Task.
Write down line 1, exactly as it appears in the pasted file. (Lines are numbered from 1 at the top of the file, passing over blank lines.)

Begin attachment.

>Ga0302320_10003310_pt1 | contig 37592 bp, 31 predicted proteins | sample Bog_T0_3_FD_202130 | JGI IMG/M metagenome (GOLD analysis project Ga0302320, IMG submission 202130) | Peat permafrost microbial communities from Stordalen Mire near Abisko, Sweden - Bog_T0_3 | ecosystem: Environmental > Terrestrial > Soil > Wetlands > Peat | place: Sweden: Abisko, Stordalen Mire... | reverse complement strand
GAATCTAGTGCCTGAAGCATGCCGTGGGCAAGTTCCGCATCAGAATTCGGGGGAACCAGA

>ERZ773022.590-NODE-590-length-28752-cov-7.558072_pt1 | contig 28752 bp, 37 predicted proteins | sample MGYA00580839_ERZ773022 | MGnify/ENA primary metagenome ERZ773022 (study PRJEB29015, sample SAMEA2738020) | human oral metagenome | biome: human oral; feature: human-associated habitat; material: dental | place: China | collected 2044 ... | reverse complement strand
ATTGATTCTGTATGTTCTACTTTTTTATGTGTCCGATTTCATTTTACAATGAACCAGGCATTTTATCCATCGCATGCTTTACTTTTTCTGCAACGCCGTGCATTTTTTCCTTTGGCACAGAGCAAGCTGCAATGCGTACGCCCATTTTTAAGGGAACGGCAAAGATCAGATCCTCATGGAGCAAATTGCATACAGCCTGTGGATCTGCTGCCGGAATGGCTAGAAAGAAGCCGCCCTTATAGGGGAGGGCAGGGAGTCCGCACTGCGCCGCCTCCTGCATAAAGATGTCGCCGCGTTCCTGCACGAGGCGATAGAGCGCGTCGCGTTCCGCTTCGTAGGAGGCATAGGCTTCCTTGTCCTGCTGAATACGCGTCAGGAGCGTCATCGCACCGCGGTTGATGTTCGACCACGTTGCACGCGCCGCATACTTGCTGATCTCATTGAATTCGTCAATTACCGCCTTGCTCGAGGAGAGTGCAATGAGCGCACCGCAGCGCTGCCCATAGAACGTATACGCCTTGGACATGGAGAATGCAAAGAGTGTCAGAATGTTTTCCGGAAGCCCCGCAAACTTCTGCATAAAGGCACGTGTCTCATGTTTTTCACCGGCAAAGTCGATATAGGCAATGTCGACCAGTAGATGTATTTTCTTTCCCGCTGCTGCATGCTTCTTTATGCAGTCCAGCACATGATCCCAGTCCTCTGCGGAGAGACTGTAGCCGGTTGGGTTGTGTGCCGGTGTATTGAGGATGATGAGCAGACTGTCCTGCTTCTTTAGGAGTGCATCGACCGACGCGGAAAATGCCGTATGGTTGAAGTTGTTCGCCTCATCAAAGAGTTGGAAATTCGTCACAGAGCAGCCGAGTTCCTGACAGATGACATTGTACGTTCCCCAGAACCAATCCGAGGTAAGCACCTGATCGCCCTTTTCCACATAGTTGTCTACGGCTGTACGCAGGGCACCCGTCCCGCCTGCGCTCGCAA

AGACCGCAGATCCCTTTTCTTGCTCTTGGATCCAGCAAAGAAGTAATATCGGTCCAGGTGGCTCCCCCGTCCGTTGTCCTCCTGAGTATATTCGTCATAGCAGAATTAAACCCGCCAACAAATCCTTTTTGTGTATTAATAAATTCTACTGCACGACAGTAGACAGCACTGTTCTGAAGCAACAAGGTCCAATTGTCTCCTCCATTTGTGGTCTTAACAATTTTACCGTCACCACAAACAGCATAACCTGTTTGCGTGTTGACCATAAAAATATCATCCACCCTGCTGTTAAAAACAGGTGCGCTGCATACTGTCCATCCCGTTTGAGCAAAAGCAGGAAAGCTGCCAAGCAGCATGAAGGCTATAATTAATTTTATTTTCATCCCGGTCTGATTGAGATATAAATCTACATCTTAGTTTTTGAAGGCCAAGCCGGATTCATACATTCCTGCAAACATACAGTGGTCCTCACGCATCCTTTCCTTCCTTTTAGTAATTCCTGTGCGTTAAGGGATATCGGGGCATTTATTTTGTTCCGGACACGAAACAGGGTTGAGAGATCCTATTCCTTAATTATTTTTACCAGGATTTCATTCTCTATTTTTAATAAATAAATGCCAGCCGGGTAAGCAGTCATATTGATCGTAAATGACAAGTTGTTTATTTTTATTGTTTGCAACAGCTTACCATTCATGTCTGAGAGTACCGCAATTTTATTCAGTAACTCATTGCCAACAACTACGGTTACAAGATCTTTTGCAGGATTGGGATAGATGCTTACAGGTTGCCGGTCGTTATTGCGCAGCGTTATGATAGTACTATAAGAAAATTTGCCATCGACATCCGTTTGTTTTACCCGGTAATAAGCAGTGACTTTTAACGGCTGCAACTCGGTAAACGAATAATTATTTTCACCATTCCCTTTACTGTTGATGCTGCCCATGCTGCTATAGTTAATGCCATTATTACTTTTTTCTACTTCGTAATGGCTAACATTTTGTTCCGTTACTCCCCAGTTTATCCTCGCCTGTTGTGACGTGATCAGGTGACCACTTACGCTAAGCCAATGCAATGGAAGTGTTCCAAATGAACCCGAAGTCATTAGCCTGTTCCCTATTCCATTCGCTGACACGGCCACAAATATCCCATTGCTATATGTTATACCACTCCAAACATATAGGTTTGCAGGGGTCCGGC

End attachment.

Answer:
>Ga0302320_10003310_pt1 | contig 37592 bp, 31 predicted proteins | sample Bog_T0_3_FD_202130 | JGI IMG/M metagenome (GOLD analysis project Ga0302320, IMG submission 202130) | Peat permafrost microbial communities from Stordalen Mire near Abisko, Sweden - Bog_T0_3 | ecosystem: Environmental > Terrestrial > Soil > Wetlands > Peat | place: Sweden: Abisko, Stordalen Mire... | reverse complement strand